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Is Taiwan a threat?

Jerry Lirette thinks so. In a speech at Structual Plastics 2000, the president of moldmaking components supplier D-M-E Co. listed several reasons why Asian moldmakers are a threat to their North Ameri...


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June 1, 2001 by Canadian Plastics

Jerry Lirette thinks so. In a speech at Structual Plastics 2000, the president of moldmaking components supplier D-M-E Co. listed several reasons why Asian moldmakers are a threat to their North American competitors.

Lirette notes that the playing field for moldmakers is not level. “Many Asian countries have the availability of low-wage designers, moldmakers and molders, 24 hours a day, six or seven days a week.” In addition, “Asian companies receive incentives for high-tech investments, low- or no-cost government loans, training costs offsets, and export assistance through trading companies.”

He also suggested that Taiwan in particular is planning for the long term, with a mandate that mechanical and computer skills be included in the public school curriculum from kindergarten through the grade 12.

A major worldwide survey of moldmakers undertaken last year reached similar conclusions. The CIMdata report, The Worldwide Moldmaking Environment and How to Compete, predicts flat or downward growth for the U.S. and European moldmaking markets, but strong growth for the Asia/Pacific region.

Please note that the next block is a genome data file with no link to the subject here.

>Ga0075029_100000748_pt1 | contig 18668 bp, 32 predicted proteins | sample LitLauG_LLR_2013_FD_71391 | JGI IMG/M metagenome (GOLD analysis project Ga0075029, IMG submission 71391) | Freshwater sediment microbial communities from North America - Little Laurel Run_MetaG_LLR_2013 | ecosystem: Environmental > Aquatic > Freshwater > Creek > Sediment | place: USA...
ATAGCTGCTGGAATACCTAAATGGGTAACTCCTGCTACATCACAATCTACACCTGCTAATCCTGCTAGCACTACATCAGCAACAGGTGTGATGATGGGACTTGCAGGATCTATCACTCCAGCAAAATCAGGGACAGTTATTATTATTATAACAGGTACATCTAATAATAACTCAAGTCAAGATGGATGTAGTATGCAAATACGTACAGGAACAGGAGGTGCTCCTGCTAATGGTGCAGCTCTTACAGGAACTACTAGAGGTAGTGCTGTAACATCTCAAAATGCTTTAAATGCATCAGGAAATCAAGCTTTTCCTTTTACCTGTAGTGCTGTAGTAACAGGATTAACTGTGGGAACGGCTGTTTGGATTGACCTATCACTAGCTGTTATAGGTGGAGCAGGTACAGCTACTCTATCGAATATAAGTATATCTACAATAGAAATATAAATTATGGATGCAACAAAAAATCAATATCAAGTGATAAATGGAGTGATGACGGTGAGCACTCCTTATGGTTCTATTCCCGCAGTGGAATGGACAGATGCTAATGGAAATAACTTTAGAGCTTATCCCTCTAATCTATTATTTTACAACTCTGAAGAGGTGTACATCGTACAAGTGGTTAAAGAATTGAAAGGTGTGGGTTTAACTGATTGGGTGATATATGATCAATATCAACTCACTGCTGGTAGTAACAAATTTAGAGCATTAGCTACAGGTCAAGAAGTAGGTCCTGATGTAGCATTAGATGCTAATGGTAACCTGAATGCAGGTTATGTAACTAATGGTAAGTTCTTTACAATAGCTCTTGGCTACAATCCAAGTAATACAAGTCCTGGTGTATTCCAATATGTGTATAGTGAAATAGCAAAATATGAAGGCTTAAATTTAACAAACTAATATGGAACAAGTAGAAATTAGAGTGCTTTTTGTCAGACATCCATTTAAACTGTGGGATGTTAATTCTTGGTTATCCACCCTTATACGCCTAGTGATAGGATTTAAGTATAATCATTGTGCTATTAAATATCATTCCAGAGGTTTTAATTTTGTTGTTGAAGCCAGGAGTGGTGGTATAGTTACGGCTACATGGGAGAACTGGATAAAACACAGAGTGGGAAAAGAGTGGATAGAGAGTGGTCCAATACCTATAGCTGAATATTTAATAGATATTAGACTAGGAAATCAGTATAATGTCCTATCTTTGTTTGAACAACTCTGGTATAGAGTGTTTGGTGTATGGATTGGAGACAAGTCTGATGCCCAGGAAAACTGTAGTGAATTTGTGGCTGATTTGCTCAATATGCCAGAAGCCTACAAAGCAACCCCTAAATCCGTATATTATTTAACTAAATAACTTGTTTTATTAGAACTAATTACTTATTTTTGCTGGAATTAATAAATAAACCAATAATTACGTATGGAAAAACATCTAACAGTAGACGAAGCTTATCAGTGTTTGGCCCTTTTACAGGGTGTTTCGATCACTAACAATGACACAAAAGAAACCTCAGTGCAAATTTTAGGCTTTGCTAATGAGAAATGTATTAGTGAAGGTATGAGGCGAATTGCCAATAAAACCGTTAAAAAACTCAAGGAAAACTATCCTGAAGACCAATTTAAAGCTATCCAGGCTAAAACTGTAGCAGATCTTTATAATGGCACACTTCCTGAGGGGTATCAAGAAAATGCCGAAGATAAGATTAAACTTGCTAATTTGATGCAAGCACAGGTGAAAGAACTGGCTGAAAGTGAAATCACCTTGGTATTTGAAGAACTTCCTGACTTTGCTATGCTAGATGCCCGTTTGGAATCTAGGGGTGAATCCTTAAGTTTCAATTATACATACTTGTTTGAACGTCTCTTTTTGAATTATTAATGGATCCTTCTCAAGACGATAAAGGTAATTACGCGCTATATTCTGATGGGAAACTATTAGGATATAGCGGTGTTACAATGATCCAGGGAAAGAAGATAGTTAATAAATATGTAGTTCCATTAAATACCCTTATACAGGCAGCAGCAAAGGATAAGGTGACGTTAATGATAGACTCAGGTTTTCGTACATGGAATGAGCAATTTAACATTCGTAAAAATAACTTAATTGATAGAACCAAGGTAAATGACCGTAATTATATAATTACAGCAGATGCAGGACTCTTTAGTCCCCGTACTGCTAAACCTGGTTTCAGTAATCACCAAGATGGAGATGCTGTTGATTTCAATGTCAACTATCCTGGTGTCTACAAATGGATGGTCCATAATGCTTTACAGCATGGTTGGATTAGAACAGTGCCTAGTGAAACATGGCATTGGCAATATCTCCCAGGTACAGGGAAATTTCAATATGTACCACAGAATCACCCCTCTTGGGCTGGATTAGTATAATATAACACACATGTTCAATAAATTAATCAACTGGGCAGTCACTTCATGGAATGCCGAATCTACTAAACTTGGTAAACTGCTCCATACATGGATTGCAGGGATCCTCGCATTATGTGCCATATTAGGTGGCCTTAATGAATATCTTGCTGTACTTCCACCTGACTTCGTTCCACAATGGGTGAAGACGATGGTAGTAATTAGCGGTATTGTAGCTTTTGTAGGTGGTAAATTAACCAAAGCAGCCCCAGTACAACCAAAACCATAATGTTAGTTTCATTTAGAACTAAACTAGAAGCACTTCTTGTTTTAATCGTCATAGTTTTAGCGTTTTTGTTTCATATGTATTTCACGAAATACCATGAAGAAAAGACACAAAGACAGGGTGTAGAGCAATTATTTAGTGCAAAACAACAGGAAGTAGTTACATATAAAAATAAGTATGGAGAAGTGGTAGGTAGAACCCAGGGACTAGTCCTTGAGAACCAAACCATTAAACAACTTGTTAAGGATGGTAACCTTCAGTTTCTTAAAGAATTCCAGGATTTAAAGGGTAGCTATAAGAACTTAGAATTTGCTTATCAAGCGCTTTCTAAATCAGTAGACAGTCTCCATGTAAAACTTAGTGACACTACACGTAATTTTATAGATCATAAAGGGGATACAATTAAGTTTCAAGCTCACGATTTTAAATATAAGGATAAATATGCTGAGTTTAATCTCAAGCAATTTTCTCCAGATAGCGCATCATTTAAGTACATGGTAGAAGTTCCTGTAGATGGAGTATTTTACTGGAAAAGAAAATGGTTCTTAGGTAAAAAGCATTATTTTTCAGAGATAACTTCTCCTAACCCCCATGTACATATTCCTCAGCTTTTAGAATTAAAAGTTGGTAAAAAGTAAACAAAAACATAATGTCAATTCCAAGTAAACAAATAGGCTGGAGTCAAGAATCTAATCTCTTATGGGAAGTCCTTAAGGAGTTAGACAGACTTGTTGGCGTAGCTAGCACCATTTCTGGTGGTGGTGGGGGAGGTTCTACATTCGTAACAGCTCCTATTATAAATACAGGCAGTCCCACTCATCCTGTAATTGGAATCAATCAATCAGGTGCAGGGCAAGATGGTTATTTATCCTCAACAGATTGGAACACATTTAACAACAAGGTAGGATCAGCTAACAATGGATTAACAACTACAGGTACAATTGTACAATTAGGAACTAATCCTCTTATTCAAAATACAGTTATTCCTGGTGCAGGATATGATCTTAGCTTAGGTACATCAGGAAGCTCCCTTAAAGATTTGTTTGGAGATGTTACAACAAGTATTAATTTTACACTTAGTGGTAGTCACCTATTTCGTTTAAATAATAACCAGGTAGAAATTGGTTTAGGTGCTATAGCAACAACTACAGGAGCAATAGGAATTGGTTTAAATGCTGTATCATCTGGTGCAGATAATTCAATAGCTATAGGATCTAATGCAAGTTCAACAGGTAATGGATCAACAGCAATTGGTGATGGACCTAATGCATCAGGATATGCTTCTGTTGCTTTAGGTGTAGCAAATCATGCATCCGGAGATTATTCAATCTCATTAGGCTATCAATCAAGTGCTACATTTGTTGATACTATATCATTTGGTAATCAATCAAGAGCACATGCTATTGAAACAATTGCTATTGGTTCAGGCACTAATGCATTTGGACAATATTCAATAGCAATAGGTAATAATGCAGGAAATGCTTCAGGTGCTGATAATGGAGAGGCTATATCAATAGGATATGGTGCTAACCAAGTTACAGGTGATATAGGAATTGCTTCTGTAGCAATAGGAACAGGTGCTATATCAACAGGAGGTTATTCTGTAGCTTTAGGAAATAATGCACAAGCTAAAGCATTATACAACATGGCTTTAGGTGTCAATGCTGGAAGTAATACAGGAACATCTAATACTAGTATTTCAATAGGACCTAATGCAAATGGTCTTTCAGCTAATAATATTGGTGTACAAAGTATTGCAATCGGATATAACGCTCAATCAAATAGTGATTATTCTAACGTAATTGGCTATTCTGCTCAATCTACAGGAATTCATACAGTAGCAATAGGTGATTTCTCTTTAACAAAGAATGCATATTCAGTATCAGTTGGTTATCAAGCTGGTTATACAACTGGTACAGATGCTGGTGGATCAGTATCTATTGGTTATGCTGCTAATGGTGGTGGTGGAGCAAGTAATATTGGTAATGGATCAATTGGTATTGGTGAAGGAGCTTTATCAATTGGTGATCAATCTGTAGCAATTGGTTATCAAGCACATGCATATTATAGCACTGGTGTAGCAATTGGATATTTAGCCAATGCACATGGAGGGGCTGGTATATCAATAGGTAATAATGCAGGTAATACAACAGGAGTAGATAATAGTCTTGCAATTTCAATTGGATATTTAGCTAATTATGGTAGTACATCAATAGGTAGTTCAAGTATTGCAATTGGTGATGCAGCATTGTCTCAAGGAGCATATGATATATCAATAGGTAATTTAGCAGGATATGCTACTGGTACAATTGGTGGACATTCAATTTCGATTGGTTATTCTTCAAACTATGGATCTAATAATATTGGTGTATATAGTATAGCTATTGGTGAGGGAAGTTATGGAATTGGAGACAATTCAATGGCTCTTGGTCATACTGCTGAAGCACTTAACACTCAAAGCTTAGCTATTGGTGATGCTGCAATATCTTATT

“A major factor is that capital is not a problem. The government or banks furnish it….,” the report states. “Hence, there are few constraints to the purchase and implementation of new equipment. The cost of labor is also lower than Western countries. If necessary, prices can be lowered without serious impact.”

The CIMdata report, written by Alan Christman and Jeann Naysmith, found that nearly 60 percent of respondents consider price and delivery to be the basis by which they compete with other moldmakers (see diagram, page 29). Consequently, about one-third of respondents cite improving delivery times as their highest issue to be addressed.

With moldmakers from Taiwan and other Asian countries being perceived as strong competitors in the key areas of cost and delivery, it seems they will indeed be a threat to North American moldmakers in the near term.